KM: People have to trust you. They get used to “Oh, this is the program of the month. This is the new person’s initiative. We can wait this out like we did the last one.” So you have to be present. You have to have that consistent communication that does not come down in a memo of “Thou shall.” You need to be available so you can address people’s questions, you can earn their trust by creating these high-quality interchanges where you’re seeing what they’re struggling with. And as you work together beside them to solve their problems, they begin to understand that you really do care about their input, you do care about them creating quality and value and them making the world a better place. And you can’t get that level of understanding of what people are really trying to do to contribute from a conference room. You’ve got to be right there next to them to see what they’re struggling with, how they’re contributing to really gain an appreciation for what you’re asking them to do.
SK: The people closest to the work are the ones that know what will work and what won’t. And if you can get them to try new things, whether it works or doesn’t, that communication is, “Okay. Well, it didn’t work. Let’s try something different.” But being able to have them show you their job and you, if you’re able to, do it with them, then, like Kathy said, they feel like you actually understand and care and it’s not just, “Well, you don’t know what I’m doing every day,” type of a mentality.
PS: It was very interesting to watch, or read with you ladies as you walk through the story of how you’re developing this culture of inclusivity, which I think you had to work as hard at as changing the manufacturing processes and how important each one was in both holding up the other. So, I have a couple of questions here for folks who are maybe struggling with the transformation. You talk about a lot of the obstacles that you came across in your book, but how do you get engagement from a team that maybe isn’t onboard yet with what you’re selling or what you’re trying to get them to do?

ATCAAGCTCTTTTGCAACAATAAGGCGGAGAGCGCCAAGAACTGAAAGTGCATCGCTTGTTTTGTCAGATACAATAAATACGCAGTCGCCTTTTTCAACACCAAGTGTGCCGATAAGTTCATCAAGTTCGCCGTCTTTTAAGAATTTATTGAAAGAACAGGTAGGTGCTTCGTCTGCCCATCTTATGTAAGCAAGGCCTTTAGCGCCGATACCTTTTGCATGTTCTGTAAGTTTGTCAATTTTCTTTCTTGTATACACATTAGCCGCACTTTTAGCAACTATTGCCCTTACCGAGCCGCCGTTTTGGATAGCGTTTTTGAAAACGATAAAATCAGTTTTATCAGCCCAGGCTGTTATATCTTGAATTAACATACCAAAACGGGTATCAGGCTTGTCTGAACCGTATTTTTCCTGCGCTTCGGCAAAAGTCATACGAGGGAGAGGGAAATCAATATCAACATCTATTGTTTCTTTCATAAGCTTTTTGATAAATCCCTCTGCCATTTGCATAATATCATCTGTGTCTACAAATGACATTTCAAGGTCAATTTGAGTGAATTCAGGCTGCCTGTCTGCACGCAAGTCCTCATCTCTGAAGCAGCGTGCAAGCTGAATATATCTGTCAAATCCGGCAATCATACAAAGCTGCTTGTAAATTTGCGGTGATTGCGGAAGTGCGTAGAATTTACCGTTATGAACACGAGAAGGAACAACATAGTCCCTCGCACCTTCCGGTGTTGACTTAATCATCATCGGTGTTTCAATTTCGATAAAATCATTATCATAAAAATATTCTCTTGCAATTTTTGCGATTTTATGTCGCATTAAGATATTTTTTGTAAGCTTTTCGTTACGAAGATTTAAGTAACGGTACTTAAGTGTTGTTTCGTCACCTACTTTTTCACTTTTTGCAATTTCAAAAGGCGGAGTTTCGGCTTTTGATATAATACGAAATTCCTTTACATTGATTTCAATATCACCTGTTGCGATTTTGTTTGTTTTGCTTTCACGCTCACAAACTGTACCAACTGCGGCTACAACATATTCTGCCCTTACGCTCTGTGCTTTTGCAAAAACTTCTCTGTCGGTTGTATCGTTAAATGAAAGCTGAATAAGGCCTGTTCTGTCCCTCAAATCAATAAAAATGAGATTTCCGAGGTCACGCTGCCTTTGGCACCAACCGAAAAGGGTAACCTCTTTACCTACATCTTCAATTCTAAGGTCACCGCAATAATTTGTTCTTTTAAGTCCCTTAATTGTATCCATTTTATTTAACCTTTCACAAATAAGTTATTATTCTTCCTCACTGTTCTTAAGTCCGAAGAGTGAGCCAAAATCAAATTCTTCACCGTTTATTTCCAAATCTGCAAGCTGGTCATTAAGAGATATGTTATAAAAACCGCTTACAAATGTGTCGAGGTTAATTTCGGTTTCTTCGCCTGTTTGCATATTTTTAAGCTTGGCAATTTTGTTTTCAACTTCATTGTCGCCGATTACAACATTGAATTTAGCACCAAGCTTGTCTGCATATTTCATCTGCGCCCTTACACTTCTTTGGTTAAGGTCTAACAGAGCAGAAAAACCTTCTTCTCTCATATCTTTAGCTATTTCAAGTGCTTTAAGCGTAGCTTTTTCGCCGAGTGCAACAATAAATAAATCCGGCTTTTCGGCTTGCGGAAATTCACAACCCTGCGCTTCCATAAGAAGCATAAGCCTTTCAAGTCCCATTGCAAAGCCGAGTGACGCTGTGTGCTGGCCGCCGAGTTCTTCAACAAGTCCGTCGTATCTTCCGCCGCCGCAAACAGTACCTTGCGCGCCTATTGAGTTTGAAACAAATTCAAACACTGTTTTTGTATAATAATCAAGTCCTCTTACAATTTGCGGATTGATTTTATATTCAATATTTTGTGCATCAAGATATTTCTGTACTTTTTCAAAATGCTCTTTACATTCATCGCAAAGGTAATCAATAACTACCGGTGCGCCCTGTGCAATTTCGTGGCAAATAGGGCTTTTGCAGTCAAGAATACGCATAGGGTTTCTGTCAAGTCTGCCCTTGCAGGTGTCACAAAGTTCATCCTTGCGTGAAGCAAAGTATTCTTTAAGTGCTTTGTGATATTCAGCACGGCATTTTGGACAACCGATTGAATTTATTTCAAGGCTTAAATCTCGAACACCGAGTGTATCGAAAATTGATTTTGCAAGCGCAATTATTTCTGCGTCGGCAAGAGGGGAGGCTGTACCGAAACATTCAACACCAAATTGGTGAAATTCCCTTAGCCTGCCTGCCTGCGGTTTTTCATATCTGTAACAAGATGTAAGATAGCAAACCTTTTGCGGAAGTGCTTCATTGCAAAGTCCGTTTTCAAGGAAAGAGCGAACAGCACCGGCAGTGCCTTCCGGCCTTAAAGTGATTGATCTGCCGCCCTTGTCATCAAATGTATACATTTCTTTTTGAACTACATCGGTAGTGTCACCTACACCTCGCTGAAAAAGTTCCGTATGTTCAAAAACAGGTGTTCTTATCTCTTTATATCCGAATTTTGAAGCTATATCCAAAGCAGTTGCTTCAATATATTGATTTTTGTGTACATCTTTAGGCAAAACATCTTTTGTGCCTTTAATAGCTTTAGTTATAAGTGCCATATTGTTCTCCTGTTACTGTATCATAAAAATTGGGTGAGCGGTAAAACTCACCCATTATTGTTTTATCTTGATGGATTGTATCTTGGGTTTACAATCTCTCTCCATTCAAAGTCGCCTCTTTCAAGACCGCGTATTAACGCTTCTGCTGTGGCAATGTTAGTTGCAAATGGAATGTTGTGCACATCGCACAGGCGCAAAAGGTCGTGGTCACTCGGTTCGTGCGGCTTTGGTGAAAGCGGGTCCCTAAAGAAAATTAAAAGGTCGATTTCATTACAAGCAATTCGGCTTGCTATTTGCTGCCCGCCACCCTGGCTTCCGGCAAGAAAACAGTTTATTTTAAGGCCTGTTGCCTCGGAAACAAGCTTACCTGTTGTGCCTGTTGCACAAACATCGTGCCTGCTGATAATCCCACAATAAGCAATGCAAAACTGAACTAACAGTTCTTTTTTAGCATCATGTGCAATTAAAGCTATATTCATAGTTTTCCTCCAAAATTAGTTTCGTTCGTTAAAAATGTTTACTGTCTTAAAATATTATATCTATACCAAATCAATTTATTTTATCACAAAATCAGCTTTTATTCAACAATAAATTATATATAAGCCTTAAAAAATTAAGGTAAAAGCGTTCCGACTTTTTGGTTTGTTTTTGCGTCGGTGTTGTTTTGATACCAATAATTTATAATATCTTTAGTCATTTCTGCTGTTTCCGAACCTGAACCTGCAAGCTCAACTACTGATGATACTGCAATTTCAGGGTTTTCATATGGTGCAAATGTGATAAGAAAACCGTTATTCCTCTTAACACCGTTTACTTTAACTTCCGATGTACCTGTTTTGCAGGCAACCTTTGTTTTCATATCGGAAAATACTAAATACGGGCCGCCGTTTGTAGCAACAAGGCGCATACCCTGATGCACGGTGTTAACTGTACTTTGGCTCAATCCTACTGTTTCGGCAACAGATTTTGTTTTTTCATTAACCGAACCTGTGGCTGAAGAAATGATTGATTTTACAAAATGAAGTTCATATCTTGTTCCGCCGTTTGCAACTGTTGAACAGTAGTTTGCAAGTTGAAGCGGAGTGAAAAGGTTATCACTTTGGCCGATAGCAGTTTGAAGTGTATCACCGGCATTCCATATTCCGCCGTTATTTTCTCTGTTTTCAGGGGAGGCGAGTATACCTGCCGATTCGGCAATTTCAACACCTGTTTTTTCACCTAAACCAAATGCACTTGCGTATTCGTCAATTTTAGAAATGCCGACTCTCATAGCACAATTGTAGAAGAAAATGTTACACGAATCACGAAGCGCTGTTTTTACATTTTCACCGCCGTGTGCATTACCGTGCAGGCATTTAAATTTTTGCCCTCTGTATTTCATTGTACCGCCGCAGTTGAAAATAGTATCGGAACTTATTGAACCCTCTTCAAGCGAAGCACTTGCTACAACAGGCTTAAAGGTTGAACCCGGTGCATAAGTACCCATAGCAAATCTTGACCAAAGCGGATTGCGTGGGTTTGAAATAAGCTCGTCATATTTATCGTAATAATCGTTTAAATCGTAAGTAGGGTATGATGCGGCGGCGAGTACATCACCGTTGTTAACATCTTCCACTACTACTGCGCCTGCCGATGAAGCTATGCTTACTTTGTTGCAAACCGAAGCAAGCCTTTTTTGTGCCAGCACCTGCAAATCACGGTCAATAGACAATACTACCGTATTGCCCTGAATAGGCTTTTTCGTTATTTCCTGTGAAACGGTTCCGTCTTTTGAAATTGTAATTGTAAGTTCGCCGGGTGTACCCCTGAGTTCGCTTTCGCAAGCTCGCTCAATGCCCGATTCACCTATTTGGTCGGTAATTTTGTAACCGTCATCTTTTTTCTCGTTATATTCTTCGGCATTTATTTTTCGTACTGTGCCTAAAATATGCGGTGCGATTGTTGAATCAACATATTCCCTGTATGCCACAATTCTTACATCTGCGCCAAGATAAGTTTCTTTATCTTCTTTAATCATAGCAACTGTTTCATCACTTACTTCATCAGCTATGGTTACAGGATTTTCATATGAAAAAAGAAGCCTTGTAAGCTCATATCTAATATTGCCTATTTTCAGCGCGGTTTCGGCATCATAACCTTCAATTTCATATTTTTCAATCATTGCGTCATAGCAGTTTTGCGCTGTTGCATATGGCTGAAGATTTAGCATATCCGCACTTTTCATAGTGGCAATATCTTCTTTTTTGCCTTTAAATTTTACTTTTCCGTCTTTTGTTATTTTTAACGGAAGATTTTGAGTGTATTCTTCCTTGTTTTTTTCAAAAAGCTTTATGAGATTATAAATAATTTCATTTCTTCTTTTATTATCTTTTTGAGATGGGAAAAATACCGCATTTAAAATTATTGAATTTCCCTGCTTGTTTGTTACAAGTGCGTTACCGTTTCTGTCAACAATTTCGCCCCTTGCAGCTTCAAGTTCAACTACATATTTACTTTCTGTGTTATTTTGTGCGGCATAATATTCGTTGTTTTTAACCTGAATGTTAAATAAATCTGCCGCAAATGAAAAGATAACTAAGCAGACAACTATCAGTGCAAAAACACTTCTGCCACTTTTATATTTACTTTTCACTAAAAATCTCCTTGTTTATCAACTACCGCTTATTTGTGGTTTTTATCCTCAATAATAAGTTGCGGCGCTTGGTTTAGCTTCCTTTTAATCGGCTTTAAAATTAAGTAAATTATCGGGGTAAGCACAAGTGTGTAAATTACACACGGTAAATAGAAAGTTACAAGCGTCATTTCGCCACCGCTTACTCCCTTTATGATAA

KM: There are actually a lot of things. There’s not one silver bullet in that whole thing. First of all, you’ve got to set the vision, communicate the vision, articulate the vision, over and over and over again for people who haven’t had the benefit of seeing what a more lean enterprise looks like. So, that’s absolutely the first thing that you have to do.
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SK: And then I think part of it, too, is a little humility. We, as leaders don’t have all the answers all the time. Yes, we have a vision of where we want to go, but when somebody says, “Well, how are we possibly going to do that?” Sometimes the answer is, “I don’t know, but we’ll figure it out together.” And that, I think, is powerful and starting to bring those cultures along. And like Kathy said, it’s just all about communication, communication. You cannot talk to people enough. And it’s not just in planned meetings, it’s in shift startup meetings, it’s one-on-one when you go to their machines every morning and sign their day by hours, and you check-in after lunch. It’s those types of conversations and communications that start to bring those cultures along.
KM: And I think quite honestly, at the beginning, you have to get people out of their comfort zone. It’s not optional to work on the business and just work in the business. We assigned 100% of people to a team, whether it was a problem-solving team, a safety improvement team, whatever was working toward our strategic objectives. And it wasn’t just a Lean transformation we were going through. We had pricing initiatives and supply chain initiatives, and so it wasn’t like we could all just focus on this one thing. So, what we tried to do was tell everybody, “Look, you’re going to be involved in improving this business. You’re going to spend X% of your time, and we’re going to pay you to do this. It’s still part of your day job, but 10% is going to be on working on how we do business, not what we’re transactionally doing every day.” So, for instance, one of the objectives that I had was anytime anyone got hurt, anytime there was a recordable injury, my entire staff, with myself, would go out and see where the injury occurred.